Rally to Save Australian Seafood

Hinchinbrook MP and KAP Deputy Leader, Nick Dametto with North Shore Seafood Co. owners Stephanie Moore & Lucas Dansie.

11 August 2023

Stakeholders, representatives and supporters of the seafood industry will rally together at Queensland’s Parliament House on the 22nd of August 2023 to protest against the State and Federal Labor Governments’ decision to ban all gillnet fishing by mid-2027.

Queensland Fisheries admitted that the decision was made by multiple levels of government in response to international concerns raised by UNESCO about the health of the reef and its World Heritage status. The Department spokesperson claimed there was ‘not time or the ability to undertake [industry] consultation.’

The decision will completely destroy the gillnet fishing industry and for many commercial fishers it will be the end of their entire business. The State Government established a taskforce to determine how $160 million of joint government funds will be distributed to those who have suffered economic loss due to the decision.

Rally organiser and owner of North Shore Seafood Co, Mr. Lucas Dansie, said that the decision to shut down the entire east-coast net fishing industry would have detrimental consequences not only for those in the seafood industry but also consumers.

“The fish that we’ll see vanish off the shelves and off restaurant plates are the day-to-day species such as barramundi, king salmon, blue salmon, grunter, and flathead. Those are the fish that people ask for because they know it is local, fresh and sustainably caught,” Mr Dansie said.

“Consumers will see an increase in imported produce which has no guarantee where it has come from or if it was caught sustainably. The other alternative is farmed seafood which isn’t a fan favourite.

“We don’t agree with the decision. It’s been made without consultation and had they asked us, or had they even bothered to come out and see how the gillnets are used, they would have realised that protected species such as dugongs and dolphins are very rarely, if ever, caught in these nets.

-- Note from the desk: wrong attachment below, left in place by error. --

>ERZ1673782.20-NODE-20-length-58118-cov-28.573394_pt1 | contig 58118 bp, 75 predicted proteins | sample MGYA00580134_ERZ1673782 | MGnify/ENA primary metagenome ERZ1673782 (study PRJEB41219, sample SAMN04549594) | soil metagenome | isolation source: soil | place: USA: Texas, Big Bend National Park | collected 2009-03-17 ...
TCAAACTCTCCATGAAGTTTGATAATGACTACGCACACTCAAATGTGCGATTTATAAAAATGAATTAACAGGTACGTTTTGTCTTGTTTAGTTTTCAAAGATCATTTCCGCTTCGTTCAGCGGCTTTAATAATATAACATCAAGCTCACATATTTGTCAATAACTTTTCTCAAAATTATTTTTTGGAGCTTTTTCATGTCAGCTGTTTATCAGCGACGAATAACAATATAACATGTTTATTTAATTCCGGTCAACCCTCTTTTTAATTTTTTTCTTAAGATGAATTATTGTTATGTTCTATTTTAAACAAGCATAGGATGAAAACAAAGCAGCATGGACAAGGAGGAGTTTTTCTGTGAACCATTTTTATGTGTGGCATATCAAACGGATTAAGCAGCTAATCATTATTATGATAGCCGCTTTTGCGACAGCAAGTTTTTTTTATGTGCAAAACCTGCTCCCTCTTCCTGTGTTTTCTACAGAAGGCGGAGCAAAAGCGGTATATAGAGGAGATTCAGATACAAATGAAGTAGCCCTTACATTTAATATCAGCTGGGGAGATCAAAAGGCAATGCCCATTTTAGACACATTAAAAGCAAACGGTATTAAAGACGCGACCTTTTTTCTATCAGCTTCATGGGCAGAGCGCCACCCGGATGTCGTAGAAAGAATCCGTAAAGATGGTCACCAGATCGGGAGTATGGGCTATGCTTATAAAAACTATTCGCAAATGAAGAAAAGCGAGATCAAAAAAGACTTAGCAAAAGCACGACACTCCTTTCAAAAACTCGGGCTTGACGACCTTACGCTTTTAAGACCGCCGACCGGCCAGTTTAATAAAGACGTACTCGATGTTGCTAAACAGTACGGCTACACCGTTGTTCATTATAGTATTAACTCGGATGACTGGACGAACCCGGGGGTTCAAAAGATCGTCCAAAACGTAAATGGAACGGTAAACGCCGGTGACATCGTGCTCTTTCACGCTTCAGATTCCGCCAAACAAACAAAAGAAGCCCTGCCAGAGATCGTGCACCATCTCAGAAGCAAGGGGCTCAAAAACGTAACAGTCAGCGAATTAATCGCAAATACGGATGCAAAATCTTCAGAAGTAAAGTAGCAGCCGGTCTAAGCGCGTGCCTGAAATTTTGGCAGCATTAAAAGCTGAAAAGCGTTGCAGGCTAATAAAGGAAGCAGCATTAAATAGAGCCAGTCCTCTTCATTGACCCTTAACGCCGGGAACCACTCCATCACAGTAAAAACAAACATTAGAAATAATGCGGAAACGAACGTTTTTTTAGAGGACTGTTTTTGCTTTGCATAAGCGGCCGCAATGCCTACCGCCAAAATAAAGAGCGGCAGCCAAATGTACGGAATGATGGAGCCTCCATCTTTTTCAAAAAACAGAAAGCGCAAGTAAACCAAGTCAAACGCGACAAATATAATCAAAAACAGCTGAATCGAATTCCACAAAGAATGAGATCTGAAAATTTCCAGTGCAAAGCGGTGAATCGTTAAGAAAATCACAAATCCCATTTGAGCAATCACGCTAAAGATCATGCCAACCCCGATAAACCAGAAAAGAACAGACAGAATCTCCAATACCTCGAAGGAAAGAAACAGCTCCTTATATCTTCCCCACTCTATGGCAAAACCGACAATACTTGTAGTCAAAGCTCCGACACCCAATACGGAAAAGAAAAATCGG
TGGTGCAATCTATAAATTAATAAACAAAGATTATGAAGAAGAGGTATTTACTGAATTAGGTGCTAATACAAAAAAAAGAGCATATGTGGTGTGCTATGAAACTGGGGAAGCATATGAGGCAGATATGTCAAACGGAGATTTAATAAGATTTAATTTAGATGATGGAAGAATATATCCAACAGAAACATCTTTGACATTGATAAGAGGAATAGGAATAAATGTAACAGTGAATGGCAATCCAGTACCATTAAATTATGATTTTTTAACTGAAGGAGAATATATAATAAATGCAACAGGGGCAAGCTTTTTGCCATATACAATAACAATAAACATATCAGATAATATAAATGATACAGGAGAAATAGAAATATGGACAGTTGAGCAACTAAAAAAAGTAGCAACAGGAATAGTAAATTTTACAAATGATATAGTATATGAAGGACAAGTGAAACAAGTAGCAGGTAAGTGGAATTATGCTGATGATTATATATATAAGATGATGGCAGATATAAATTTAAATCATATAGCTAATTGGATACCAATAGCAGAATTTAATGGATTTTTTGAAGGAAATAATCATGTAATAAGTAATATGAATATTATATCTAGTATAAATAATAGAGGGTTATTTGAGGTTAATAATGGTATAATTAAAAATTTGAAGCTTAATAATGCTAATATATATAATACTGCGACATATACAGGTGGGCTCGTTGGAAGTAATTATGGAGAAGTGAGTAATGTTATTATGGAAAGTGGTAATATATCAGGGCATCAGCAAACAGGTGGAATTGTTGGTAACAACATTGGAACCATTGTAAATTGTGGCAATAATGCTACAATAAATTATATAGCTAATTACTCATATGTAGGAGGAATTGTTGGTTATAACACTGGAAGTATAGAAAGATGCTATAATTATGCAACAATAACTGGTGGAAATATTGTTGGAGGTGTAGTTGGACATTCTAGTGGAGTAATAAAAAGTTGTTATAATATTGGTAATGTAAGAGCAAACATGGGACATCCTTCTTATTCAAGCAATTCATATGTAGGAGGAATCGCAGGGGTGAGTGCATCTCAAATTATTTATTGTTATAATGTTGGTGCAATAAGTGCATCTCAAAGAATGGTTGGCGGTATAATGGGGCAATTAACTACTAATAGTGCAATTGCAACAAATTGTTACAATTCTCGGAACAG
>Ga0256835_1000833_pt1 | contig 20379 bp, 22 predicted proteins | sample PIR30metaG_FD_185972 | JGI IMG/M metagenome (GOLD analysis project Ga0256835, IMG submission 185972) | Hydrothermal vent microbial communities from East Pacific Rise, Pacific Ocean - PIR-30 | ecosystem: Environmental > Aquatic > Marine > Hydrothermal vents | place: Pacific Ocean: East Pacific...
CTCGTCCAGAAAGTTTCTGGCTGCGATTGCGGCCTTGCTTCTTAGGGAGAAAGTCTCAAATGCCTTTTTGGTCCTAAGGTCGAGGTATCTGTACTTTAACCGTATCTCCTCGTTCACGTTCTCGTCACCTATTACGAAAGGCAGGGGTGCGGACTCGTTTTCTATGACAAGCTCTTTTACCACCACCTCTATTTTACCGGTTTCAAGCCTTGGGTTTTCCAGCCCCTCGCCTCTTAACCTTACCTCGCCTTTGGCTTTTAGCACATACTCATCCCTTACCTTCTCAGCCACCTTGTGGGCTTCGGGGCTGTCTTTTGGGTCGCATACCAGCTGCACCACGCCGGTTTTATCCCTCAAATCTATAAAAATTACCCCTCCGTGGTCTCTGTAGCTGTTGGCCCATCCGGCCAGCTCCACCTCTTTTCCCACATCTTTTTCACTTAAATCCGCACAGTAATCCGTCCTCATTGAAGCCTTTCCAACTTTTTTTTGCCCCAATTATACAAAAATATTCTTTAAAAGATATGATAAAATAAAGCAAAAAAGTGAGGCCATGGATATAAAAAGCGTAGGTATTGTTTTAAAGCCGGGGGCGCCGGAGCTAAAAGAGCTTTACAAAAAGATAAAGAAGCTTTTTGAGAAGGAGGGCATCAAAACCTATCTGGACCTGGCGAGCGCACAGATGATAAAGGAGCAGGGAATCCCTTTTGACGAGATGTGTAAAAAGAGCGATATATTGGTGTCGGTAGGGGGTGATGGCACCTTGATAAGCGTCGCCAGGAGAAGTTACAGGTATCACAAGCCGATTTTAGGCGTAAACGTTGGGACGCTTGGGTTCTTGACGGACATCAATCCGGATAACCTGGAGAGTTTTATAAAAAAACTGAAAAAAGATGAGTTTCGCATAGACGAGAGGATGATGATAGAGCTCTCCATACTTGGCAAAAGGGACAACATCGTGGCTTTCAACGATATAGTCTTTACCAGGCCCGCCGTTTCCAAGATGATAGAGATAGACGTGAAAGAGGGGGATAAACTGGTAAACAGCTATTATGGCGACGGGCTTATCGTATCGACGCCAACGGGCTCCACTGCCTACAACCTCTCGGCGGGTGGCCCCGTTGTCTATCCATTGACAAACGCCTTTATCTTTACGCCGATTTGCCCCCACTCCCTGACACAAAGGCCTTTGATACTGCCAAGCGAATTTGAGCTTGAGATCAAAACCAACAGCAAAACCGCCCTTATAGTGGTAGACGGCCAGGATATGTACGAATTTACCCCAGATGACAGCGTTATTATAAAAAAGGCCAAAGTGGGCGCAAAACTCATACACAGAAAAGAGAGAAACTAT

“The public are being sold a lie by people such as UNESCO who have a very clear plan and ideology to wipe out commercial fishing all together.

“I speak on behalf of the whole industry when I say that we want a well-managed fishery, not a cancelled one.

“I arranged the rally at Parliament House in August to send a clear message to the government that we aren’t just going to roll over and accept these decisions.

“As voters, we expect our government to stand up for the rights of Queenslanders and for our industries, not destroy our livelihoods for the sake of appeasing an international agency that could be described as an activist organisation at best.”

Hinchinbrook MP and KAP Deputy Leader, Nick Dametto, said the lack of industry consultation prior to the joint announcement was a reflection of how the government viewed those in Queensland’s commercial fishing industry.

“The commercial fishing industry across the entire east-coast fishery has been dealt a significant blow, first it was Spanish mackerel quota cuts, and now the gillnet fishing industry has been completed gutted by both the State and Federal Labor Governments,” said Mr Dametto.

“This is a knee jerk reaction from the Federal Government pushed down through the State because UNESCO is making activities on the reef look bad and threatening to put it on the danger list.

“Time and time again we see photos or videos of dugongs and turtles caught in nets but those aren’t the gillnets that are now being banned.

“The nets responsible for killing marine life are usually trawling nets that don’t come from Australian fishing vessels and have nothing to do with the gillnet fishing industry which is conducted in the shallows and estuaries.

“No one wants to see our commercial fishing industry properly managed more than the fishers themselves. Some of these family businesses are intergenerational so of course sustainable management is needed to guarantee supply for generations to come.

“There is also going to be a flow on effect to tourists who come here expecting the full tropical North Queensland experience. That experience includes eating locally caught, fresh seafood and after Christmas that will be gone.

“Whether you’re a commercial fisher, or just a consumer who likes a good tasting fish burger, I would say that you should definitely be trying to show your support and make your way to the rally.

“Other industries should also be doing their best to support this cause. It would be reckless to believe that UNESCO will be satisfied by this decision. It is clear as day that farmers will be targeted next.

“Fishers today, farmers tomorrow.”


Nick Dametto MP